China’s second generation shuns family business

China’s second generation shuns family business

Most of the high-profile billionaires in China have passed on their businesses to their children. Mr Zong Qinghou of beverage giant Wahaha made his daughter Kelly Zong the chief executive of the company. China's richest man Wang Jianlin plans to passst_20161218_kpheirs180wgx_2816507
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China’s richest man Wang Jianlin plans to pass his 634 billion yuan (S$132 billion) business empire to professional managers because his only child is not interested.PHOTO: REUTERS

Trend means three million businessmen face problem of finding suitable and willing heirs

China’s richest man Wang Jianlin plans to pass his 634 billion yuan (S$132 billion) business empire to professional managers because his only child Sicong is not interested.

“As everyone is already aware, I’ve asked my son and he said he doesn’t want to live a life like mine,” said Mr Wang, founder and chairman of conglomerate Wanda Group.

He said that in response to a question on his succession plans at a forum in Beijing on Dec 10, according to a transcript posted on the company’s website.

“It’s probably better to hand it over to professional managers and we can watch over them at the board level,” said the 62-year-old who made his start in business as a property developer in Dalian city in 1988.

This is the second time the self-made tycoon has commented on the matter publicly. He first mentioned it on a Chinese TV show in May, according to Bloomberg.

  • ‘People’s husband’
  • Mr Wang Sicong, 28, is the richest among the children of China’s tycoons, and these scions are also known as fuerdai.

    He is well known for his outrageous spending habits, including buying the latest gadgets for his dog Coco. In September, he bought eight new iPhones for his pet and put up posts about it on Weibo, a microblogging website.

    He is a director at the Wanda Group, and owns a 2 per cent stake that is valued at 12.7 billion yuan (S$2.64 billion), according to the South China Morning Post.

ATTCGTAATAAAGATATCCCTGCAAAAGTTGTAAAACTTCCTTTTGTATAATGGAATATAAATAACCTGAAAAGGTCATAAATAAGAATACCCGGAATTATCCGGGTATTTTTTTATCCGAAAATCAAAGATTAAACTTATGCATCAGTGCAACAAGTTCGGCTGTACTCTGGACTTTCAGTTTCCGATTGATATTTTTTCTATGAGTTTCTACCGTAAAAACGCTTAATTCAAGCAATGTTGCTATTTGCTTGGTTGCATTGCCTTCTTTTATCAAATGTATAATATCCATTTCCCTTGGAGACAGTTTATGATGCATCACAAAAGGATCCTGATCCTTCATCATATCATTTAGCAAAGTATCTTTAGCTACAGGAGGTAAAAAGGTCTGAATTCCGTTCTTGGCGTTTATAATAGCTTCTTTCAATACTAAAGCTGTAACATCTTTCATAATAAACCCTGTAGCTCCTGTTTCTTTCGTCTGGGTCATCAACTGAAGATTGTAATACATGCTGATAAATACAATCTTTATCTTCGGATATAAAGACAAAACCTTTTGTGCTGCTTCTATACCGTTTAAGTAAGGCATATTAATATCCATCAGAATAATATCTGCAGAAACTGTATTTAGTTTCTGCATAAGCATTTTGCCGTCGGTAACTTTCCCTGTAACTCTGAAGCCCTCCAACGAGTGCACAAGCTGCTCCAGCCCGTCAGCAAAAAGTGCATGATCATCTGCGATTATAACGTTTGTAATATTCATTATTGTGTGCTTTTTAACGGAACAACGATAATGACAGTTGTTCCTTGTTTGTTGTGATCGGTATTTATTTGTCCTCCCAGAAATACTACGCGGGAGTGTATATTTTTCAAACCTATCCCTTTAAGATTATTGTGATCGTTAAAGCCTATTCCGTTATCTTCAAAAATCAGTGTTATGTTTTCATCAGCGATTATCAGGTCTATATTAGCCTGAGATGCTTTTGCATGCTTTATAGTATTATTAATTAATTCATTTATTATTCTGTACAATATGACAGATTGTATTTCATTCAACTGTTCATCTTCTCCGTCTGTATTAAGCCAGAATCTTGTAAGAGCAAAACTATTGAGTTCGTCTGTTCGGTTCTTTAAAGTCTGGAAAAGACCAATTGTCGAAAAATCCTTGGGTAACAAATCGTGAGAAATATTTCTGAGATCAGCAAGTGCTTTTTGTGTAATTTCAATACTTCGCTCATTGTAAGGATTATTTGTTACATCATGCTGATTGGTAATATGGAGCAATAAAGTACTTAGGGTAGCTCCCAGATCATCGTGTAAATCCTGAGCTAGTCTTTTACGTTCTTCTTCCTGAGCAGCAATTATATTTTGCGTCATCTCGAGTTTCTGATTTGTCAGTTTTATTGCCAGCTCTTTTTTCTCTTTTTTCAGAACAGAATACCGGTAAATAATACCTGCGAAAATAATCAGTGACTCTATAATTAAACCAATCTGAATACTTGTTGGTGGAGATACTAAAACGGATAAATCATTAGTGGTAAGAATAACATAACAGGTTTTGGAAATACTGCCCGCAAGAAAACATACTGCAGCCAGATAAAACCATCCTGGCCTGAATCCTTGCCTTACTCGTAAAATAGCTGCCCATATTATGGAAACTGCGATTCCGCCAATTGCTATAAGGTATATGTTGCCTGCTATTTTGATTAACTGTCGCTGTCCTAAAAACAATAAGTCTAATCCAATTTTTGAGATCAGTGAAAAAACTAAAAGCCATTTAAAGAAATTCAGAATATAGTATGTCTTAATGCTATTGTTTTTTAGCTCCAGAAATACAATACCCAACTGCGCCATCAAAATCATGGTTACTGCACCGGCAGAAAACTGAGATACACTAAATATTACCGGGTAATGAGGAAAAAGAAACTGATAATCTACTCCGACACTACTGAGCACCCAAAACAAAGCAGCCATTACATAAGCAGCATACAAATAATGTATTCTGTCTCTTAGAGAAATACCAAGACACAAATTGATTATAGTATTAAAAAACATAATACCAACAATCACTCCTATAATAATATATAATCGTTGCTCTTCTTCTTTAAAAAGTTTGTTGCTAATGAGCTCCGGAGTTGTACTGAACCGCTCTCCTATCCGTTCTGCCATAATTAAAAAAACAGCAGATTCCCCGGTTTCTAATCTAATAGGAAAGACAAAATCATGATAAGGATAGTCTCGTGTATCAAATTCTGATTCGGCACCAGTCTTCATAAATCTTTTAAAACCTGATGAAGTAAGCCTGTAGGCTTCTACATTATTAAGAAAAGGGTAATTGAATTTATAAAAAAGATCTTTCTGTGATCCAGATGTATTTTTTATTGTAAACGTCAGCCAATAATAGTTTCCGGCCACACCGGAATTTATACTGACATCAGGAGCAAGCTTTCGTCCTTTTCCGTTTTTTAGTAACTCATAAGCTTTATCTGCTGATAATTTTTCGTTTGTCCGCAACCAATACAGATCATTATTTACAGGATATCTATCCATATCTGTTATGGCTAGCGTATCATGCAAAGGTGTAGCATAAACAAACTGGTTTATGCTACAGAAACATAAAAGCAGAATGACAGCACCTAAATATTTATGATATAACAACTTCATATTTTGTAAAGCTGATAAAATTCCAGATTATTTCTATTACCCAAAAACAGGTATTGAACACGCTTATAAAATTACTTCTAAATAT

A philosophy major from University College London, Mr Wang is a successful venture capitalist who founded Prometheus Capital in 2011, with 500 million yuan from his father Wang Jianlin – China’s richest man. The firm specialises in funding Internet entertainment, gaming and social networking start-ups.

    He is also the founder of Invictus Gaming, a professional “e-sports” gaming team.

    He reportedly spent US$516.7 million (S$747 million) to build a seven-star hotel in a prime district – the Bund – on Huangpu River in Shanghai. The hotel opened in June.

    Mr Wang is known as “the people’s husband” in China as he is seen as one of the most eligible bachelors in the country.

    With 21 million followers on his Weibo account, he is also an Internet celebrity. His spending habits and lavish lifestyle were criticised by the state-run China Daily in a commentary last year.

“Young people have their own choices,” he said.

There is a growing trend of sons and daughters of Chinese businessmen showing little interest in taking over the family business.

A report on Chinese family business succession released last year showed that only 40 per cent of the second generation surveyed are willing to inherit the family business.

Dr Jean Lee, co-director of the Centre for Family Heritage at China Europe International Business School in Shanghai told Forbes magazine in an interview that this second generation reluctance poses a “real and common” challenge.

The problem appears at more than half of China’s traditional private sector companies, she said, particularly in businesses in Wenzhou or Yiwu in Zhejiang province, where the second generation is often not interested in taking over.

Most of these second-generation offspring go to university, some abroad, which means they have a wider range of career options compared with their parents. After they graduate, they prefer to forge their own paths, either entering the financial industry or setting up their own businesses, she said.

This will soon become an issue for Chinese businesses as the country’s entrepreneurs approach old age. According to a 2015 list of the 500 richest tycoons in China, 67 per cent are at least 50 years old. It is a matter of time before these magnates will need to find successors to take over the reins.

Given that nearly 90 per cent of Chinese private enterprises are family businesses, China could have as many as three million businessmen facing the problem of finding suitable and willing heirs in the next five to 10 years, estimates columnist Wu Xiaobo of news website Sixth Tone.

But most of the high-profile billionaires in China have, in recent years, passed on their businesses to their children. Mr Zong Qinghou, 71, founder of beverage giant Wahaha made his only daughter Kelly Zong, 34, the chief executive of the company. Meanwhile Ms Liu Chang, 36, took over from her father, Mr Liu Yonghao, 65, in 2013 as the chief executive of agribusiness New Hope Liuhe, according to South China Morning Post.

The latest billionaire to hand over the reins to his daughter is Mr Zhou Chengjian. The 51-year-old recently appointed his 30-year-old daughter Hu Jiajia chairman and chief executive of Metersbonwe, one of China’s largest fashion chains.

Mr Wang will choose his rightful heir from a pool of managers who run the five business groups within his company.

“We will not deliberately choose a successor. It depends on who emerges the winner after they compete. It may not be such a good idea to deliberately groom anyone,” he said.

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